Because you’re so reliant on one another, the tandem bike is sometimes known as the “relationship ruiner” or “divorce bike”. To avoid mutual hatred, you need precise communication, teamwork, and a high level of trust, and as a complete novice not used to the sensation of cycling, all of those dynamics were heightened. Fortunately, the communication and trust were there, and we ended up having an incredible day.

“I’m definitely learning to ride a bike now,” I’d said, hopped up on endorphins.

“Why don’t you try being at the front of the tandem?” my boyfriend suggested, right before we returned the bike.

“OK!”

The falling down was immediate. While I’d learnt to enjoy cycling, I had not learnt how to actually cycle.

Ready to ride (Photo: supplied)

It took me another year, until lockdown, to really try to learn. Partly this was because there was suddenly a far safer environment for cycling. The other part of it was that during lockdown, time felt stagnant. What could I claim to have done for months of 2020 other than rewatching Buffy and Gilmore Girls?

So I borrowed my sister’s bike and started the slow process of learning. The various pain points can be summarised as follows:

  • The mounting problem. For hours, I couldn’t get my second foot on the pedal. “One TWO,” my boyfriend repeated patiently. “You need to lift your left foot and get it on the pedal.” But my left foot wanted to remain securely on the ground. I tried various mental techniques: At one point, I decided that the key to learning was all about discovering the bike’s true name. I would pat the handlebar and then test a name, “Perhaps you’re a Sandy,” as I pushed off. Depending on the bike’s performance, it was a sign of whether I was on the right track.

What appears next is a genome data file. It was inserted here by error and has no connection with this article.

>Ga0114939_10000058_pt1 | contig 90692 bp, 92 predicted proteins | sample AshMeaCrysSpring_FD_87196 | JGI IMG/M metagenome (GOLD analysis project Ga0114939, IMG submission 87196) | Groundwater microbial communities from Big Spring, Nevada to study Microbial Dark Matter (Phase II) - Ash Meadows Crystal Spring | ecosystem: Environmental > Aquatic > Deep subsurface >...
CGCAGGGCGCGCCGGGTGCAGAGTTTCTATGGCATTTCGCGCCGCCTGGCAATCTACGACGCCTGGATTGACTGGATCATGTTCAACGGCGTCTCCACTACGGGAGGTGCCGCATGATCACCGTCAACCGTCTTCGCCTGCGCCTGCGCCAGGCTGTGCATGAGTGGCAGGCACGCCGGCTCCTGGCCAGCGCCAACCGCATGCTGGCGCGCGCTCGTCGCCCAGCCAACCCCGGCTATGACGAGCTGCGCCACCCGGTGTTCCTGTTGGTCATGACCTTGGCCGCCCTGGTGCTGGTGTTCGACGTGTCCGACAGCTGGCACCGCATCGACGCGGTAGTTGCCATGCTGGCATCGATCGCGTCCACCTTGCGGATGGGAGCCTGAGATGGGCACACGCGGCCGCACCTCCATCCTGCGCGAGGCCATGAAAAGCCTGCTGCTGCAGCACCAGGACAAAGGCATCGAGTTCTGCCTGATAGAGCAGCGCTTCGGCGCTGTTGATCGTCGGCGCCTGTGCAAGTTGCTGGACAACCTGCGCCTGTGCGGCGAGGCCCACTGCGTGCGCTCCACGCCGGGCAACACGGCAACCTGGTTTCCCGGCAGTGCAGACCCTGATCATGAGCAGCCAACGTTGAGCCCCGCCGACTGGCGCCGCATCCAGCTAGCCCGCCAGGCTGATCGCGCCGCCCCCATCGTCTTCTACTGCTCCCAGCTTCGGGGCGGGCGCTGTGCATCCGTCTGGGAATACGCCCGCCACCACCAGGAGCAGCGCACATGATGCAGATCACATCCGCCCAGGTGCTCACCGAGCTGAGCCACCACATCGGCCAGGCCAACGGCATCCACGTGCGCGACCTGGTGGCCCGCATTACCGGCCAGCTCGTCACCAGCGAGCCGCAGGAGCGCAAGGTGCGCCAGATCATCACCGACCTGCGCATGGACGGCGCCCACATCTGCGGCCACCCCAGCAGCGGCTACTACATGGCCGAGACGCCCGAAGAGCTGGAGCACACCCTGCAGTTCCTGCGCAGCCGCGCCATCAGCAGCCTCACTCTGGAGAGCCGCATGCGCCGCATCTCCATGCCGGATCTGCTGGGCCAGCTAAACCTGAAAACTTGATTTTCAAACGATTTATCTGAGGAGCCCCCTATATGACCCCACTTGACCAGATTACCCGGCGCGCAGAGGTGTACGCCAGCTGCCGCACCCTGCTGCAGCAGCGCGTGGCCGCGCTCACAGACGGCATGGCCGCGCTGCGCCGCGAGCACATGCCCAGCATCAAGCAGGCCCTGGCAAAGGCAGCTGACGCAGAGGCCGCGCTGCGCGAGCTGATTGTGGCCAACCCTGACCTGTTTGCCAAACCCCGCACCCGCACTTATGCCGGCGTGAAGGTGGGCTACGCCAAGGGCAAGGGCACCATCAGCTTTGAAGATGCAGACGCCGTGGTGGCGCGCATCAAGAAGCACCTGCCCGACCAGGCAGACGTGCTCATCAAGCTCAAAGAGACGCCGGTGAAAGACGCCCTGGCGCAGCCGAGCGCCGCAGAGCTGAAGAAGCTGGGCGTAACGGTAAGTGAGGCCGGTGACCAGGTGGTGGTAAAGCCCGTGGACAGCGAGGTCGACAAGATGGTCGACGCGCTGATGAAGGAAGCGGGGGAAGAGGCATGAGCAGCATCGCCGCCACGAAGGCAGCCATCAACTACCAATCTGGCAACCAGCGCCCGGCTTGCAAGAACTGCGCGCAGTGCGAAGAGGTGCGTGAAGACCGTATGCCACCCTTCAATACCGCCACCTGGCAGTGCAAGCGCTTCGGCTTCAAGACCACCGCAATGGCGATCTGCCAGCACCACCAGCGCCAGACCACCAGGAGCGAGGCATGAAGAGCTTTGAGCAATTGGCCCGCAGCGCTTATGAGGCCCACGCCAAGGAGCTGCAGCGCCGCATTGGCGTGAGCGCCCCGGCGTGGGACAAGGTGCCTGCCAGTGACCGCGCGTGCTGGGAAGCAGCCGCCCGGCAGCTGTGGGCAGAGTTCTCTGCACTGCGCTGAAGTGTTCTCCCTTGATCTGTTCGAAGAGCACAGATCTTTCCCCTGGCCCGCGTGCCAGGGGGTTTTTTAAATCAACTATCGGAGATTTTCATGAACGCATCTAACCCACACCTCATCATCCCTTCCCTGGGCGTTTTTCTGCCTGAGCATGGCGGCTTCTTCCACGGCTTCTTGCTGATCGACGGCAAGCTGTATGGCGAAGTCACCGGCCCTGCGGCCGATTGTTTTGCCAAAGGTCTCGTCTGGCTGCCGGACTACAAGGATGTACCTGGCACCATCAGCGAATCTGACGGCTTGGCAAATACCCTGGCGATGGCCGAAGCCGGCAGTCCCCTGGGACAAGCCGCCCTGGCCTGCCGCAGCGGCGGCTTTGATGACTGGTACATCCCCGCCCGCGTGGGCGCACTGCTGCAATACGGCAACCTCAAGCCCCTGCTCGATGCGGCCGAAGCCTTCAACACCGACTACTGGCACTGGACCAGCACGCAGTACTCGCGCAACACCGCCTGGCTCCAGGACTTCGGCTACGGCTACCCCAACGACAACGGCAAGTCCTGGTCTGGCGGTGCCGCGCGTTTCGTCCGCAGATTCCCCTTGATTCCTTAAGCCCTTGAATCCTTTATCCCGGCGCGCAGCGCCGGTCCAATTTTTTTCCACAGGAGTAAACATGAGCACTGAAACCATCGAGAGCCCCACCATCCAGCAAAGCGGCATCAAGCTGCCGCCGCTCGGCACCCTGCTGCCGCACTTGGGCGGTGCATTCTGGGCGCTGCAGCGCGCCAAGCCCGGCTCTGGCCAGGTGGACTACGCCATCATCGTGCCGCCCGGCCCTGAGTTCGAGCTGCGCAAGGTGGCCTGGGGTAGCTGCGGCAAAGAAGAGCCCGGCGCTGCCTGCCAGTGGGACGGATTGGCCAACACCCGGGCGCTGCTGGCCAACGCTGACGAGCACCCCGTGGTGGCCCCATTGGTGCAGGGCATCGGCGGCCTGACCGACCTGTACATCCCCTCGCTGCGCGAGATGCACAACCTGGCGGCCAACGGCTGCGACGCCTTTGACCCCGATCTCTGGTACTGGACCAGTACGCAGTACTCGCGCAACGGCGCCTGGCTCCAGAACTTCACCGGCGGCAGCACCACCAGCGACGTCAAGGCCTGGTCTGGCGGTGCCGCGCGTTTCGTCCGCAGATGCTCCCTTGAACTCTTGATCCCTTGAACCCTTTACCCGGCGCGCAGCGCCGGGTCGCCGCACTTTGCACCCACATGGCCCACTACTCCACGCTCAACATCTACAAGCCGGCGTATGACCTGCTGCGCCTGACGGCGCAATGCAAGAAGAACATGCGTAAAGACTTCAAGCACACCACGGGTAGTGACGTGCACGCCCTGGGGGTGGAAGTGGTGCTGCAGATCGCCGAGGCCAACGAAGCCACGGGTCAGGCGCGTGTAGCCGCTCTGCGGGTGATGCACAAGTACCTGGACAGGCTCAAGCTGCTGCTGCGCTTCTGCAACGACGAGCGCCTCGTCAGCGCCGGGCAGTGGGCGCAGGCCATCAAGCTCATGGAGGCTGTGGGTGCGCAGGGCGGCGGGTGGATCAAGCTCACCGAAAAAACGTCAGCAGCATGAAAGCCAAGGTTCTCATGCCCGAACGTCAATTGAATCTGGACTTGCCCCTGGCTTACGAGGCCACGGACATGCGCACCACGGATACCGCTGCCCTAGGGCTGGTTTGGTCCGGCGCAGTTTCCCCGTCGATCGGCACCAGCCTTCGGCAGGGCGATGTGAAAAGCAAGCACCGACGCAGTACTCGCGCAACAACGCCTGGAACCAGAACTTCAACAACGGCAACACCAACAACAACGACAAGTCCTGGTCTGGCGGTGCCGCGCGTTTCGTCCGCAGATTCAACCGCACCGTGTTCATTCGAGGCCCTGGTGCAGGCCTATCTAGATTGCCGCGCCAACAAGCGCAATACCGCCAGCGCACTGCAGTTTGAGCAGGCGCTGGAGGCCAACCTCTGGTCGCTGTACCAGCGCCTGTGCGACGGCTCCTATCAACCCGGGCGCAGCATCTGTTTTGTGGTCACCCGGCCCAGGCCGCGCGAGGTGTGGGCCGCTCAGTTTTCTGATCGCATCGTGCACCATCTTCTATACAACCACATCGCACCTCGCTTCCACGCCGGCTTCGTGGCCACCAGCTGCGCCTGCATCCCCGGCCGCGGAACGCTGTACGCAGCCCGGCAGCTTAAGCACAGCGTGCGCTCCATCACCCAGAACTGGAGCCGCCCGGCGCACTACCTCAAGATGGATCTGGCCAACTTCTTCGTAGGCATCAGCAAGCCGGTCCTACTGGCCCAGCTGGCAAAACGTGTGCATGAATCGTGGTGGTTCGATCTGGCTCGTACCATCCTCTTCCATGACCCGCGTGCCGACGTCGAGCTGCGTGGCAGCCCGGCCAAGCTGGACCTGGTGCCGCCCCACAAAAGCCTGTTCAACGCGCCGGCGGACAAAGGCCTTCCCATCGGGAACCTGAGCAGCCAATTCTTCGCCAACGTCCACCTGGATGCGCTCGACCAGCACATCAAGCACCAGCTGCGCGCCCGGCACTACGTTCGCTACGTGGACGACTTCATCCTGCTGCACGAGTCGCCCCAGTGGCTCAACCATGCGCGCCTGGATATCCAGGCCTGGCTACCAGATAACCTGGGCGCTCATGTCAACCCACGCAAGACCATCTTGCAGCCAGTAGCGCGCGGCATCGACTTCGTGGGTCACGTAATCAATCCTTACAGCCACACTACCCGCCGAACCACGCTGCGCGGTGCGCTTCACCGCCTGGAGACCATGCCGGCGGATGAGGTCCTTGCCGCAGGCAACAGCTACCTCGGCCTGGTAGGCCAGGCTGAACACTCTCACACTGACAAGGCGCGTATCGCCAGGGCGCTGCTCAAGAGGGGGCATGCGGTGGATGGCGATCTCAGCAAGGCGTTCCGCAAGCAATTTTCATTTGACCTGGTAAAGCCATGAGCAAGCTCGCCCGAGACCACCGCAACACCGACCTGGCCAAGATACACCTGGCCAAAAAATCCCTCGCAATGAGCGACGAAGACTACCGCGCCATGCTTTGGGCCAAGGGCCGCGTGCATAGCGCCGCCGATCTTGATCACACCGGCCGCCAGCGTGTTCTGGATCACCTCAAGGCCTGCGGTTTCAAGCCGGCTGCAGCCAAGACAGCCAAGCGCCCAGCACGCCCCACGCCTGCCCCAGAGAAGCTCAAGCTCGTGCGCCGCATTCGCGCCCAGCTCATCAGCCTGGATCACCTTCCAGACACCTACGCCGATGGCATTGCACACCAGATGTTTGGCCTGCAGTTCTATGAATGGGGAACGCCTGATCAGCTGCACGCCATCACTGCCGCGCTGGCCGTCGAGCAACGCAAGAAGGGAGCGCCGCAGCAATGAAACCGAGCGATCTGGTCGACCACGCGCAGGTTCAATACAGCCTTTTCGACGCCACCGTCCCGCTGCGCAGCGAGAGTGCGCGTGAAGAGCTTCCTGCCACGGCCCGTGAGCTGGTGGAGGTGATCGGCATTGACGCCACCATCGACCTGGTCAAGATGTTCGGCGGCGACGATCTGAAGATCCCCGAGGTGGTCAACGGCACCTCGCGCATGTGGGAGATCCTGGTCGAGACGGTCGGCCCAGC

• The going straight problem. Once I could get on, the bike would wind back and forth like its spirit animal was a snake.

“Why is it doing this?” I moaned.

“You’re doing it,” my boyfriend said. “Stop looking down and squirming.”

“The bike is possessed by a snake demon!”

“Maybe you’re possessed.”

“Absolutely not. I want to go straight. Straighty straight straight.”

  • The turning problem. Once “straight” was handled, there was changing direction. I had an overwhelming desire to ignore the advice “just turn the handlebar”, and instead tilt my whole body dangerously, despite knowing that tilting is the first step to falling. I’d then leap from the bike and look at it accusingly, like it had tried to bite me.

While the statement “I can’t ride a bike” sounded, at least in my ears, dashing and quirky as long as I had no intention of learning, once I had decided to learn, the embarrassment of sucking was acute. Every time I saw another person on the street I would quickly dismount and wait for them to pass, anxious that they would know what I was: incompetent.

Today, I can proudly say that I’m not totally incompetent, and even better, I’m capable of doing things that I couldn’t do just a few weeks ago. I can get on the bike all by myself, avoid static objects by breaking to a safe stop, cycle in a straight line, and turn both left and right.

There’s something hugely rewarding about learning something new as an adult, especially something with such a clear can/can’t dynamic as riding a bike. As children, we’re constantly learning new skills and reaching new heights of capability. But as adults, too often it feels like we’re done – we do the same things every week, because we’ve already learnt everything we want to learn, and certainly don’t want to feel incompetent again.

But I found joy in being incompetent — in getting past the difficulty and embarrassment, accepting that I’m quite shit, and continuing to try anyway.